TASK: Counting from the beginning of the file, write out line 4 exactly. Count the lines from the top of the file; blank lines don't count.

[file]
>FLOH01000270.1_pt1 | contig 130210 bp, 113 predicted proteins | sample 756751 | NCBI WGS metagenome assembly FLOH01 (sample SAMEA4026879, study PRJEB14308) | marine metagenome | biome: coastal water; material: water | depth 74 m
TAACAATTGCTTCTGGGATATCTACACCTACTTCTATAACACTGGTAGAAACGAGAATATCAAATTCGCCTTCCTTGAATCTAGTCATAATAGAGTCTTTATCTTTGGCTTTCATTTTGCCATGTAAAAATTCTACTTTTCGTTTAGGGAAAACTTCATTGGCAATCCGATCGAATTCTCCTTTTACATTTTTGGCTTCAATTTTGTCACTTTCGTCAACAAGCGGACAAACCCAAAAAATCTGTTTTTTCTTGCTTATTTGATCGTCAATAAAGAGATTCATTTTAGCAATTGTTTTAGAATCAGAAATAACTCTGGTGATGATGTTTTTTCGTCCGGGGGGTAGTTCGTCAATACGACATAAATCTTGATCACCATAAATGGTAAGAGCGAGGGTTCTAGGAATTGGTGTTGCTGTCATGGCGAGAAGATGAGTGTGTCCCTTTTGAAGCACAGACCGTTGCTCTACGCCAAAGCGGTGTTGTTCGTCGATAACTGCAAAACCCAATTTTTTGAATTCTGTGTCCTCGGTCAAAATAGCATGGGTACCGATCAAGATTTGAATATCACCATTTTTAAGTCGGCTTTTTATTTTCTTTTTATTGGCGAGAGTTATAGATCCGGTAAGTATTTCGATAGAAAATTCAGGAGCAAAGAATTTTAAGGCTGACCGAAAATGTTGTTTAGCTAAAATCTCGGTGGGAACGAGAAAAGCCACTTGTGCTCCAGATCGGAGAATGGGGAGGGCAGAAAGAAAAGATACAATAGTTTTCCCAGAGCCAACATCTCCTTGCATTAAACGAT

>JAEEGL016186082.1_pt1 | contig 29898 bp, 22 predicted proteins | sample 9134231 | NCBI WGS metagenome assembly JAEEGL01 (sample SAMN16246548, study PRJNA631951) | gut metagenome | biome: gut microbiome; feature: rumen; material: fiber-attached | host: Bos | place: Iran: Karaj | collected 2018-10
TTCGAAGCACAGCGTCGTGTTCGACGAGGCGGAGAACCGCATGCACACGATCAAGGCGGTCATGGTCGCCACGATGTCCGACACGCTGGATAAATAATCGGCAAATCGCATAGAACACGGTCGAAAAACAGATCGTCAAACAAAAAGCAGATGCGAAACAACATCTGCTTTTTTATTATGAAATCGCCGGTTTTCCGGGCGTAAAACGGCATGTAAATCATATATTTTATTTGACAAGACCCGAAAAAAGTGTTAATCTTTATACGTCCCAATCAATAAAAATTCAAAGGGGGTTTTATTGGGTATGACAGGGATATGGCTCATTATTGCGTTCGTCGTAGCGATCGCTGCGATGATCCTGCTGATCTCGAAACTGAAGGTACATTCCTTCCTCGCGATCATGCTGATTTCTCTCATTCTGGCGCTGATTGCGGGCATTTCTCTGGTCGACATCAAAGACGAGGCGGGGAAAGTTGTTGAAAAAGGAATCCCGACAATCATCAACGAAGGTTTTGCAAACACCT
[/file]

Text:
TTCGAAGCACAGCGTCGTGTTCGACGAGGCGGAGAACCGCATGCACACGATCAAGGCGGTCATGGTCGCCACGATGTCCGACACGCTGGATAAATAATCGGCAAATCGCATAGAACACGGTCGAAAAACAGATCGTCAAACAAAAAGCAGATGCGAAACAACATCTGCTTTTTTATTATGAAATCGCCGGTTTTCCGGGCGTAAAACGGCATGTAAATCATATATTTTATTTGACAAGACCCGAAAAAAGTGTTAATCTTTATACGTCCCAATCAATAAAAATTCAAAGGGGGTTTTATTGGGTATGACAGGGATATGGCTCATTATTGCGTTCGTCGTAGCGATCGCTGCGATGATCCTGCTGATCTCGAAACTGAAGGTACATTCCTTCCTCGCGATCATGCTGATTTCTCTCATTCTGGCGCTGATTGCGGGCATTTCTCTGGTCGACATCAAAGACGAGGCGGGGAAAGTTGTTGAAAAAGGAATCCCGACAATCATCAACGAAGGTTTTGCAAACACCT